New Poll: Voters Across the Political Spectrum Support Immigration ReformShare on Twitter Share on Facebook
Check out this new poll from Jefrey Pollock, Global Strategy Group and Jon Lerner, Basswood Research highlighting broad public support for immigration reform.
There is broad support for a variety of proposed immigration reform measures being considered by Congress, according to a bipartisan nationwide survey of likely general election voters. Americans overwhelmingly acknowledge the need to reform the country’s current immigration system, and reach consensus behind a wide range of proposals including enforcement measures, new pathways to legal status and citizenship for undocumented immigrants, and further opportunities for workers in key industries to legally immigrate to the United States. Key findings are as follows:
Americans support every major immigration reform proposal on the table. Americans are overwhelmingly in favor of a variety of proposed reform measures, including implementing a new entry and exit visa tracking system (86% support/11% oppose), requiring employers to electronically verify the legal status of job-seekers (82%/16%), and giving the Department of Homeland Security more resources to secure the border (78%/21%). Each of these three proposals receives the support of at least three-quarters of voters from both parties. Clear majorities also support proposals such as a merit-based visa system for future legal immigrants (78% support/18% oppose), a start-up visa program for foreign entrepreneurs (73%/22%), allowing both more legal immigrants with advanced skills in science or technology (70%/28%) and allowing more lower-skilled legal immigrants as guest workers in industries with labor shortages (64%/33%).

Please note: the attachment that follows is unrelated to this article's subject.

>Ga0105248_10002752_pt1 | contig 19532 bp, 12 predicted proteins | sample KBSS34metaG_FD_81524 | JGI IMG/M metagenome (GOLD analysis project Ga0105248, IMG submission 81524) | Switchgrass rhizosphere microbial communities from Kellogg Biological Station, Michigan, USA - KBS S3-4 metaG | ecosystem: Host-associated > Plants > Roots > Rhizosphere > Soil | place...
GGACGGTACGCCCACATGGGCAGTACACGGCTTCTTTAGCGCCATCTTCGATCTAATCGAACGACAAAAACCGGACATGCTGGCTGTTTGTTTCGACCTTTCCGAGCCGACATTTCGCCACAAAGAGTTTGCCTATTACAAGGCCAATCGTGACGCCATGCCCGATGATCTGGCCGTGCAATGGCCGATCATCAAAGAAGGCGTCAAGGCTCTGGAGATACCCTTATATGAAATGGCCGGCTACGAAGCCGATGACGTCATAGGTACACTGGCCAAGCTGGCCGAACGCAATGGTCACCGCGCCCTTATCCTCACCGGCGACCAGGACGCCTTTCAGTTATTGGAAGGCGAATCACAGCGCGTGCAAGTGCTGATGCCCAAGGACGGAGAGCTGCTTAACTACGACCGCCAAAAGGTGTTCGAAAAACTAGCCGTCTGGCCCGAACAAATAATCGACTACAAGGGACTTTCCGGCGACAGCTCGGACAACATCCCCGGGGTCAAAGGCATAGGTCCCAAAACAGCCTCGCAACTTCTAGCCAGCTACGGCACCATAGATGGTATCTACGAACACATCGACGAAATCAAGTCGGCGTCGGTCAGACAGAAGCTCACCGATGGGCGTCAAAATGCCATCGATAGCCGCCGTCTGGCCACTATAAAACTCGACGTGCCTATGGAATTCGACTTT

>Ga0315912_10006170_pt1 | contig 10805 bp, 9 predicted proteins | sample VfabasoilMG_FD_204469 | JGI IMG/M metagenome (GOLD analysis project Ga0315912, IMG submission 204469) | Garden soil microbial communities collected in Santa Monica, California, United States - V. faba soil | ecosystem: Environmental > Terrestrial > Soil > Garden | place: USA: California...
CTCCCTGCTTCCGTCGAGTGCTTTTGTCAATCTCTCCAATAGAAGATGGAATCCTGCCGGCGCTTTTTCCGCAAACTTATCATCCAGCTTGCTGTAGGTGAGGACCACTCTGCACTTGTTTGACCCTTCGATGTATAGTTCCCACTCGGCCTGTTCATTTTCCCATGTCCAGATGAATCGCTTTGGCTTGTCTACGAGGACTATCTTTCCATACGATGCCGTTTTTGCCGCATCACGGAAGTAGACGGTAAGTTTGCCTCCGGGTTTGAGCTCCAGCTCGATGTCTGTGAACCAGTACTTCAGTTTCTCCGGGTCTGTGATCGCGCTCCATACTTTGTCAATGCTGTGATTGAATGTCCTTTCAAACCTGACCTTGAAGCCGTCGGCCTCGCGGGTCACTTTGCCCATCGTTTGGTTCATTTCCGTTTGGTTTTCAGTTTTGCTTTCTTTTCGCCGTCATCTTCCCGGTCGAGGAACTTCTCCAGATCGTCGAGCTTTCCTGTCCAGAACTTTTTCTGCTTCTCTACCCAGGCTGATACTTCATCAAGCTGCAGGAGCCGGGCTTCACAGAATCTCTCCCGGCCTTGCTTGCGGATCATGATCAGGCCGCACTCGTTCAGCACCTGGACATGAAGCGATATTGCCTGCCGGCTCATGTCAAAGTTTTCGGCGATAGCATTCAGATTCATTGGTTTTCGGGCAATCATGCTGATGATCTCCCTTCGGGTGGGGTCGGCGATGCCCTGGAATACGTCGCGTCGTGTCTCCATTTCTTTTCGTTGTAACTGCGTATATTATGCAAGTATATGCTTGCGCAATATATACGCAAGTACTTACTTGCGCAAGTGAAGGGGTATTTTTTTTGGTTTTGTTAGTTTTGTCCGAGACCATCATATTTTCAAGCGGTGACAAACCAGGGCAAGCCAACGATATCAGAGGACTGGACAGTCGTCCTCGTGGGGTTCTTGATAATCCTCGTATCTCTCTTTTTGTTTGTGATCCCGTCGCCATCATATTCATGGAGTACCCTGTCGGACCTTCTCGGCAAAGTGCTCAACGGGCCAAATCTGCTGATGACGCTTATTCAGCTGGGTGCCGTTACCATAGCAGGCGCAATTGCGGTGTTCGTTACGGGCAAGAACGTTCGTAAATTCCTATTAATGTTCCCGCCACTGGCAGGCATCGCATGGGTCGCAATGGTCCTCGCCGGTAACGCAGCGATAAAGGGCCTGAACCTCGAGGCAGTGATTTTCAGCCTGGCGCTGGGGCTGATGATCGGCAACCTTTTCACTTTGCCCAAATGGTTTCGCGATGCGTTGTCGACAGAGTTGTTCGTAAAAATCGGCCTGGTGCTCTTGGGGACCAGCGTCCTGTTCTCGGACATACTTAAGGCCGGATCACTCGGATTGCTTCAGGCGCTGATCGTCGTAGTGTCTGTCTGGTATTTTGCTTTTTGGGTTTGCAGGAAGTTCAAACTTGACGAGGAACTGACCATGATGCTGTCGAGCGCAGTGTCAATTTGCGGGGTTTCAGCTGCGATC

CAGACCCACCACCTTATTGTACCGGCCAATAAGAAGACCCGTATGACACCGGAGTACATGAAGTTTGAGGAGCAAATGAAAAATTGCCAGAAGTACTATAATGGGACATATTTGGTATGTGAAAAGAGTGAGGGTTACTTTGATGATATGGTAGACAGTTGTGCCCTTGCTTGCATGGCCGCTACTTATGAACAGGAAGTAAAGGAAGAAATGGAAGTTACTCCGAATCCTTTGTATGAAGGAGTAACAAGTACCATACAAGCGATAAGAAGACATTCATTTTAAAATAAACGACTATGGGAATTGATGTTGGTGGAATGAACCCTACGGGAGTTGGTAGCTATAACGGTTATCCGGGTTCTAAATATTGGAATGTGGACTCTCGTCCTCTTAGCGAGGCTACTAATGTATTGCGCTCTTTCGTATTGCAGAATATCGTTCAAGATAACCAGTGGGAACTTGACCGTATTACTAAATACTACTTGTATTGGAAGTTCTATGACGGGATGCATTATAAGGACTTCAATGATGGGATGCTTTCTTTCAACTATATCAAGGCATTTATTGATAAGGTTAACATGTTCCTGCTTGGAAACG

Voters agree that undocumented immigrants should have the opportunity to come out of the shadows and remain in the country legally – whether it’s described as pathway to “citizenship” or to “legal status.” Six in ten Americans support a “pathway to citizenship” for the estimated 11 million undocumented immigrants presently in the country (63% support/33% oppose). Support is similar for a “pathway to legal status” for undocumented immigrants (58%/37%). Regardless of how it is described, majorities across partisan lines – including Republicans (51% support “citizenship” and 56% support “legal status) – support these proposals. Meanwhile, voters are near-unanimous (88% support/11% oppose) in their support to creating a pathway to citizenship for undocumented immigrants who came here as children as long as they meet certain criteria. This measure earns the support of 90% of Democrats, 90% of Independents and 81% of Republicans.
Voters roundly reject the immigration status quo. Americans overwhelmingly call for new reforms (79% adopt new reforms/15% leave the system as is) over leaving the current broken immigration system as is.
There is clear political opportunity for members of Congress who back immigration reform. Americans are far more inclined to vote for incumbents who support immigration reform (39% more likely/9% less likely). This is true among Republican voters (41% more likely/11% less likely), Democrats (43% more/7% less), and Independents (34% more/11% less) alike.
Americans will feel disappointment if Congress does not take this opportunity to reform the nation’s immigration laws. Roughly three in four voters (74% disappointed/25% not disappointed) will be disappointed if Congress does not act on any proposals currently being considered and fails to pass any new laws for the country’s immigration system.
 This survey was conducted by Democratic polling firm Global Strategy Group and Republican polling firm Basswood Research among 1,000 likely general election voters nationwide between February 3rd and February 5th, 2014, including an oversample of 200 additional Republican voters. The margin of error at the 95% confidence level is+/- 3.8 percentage points.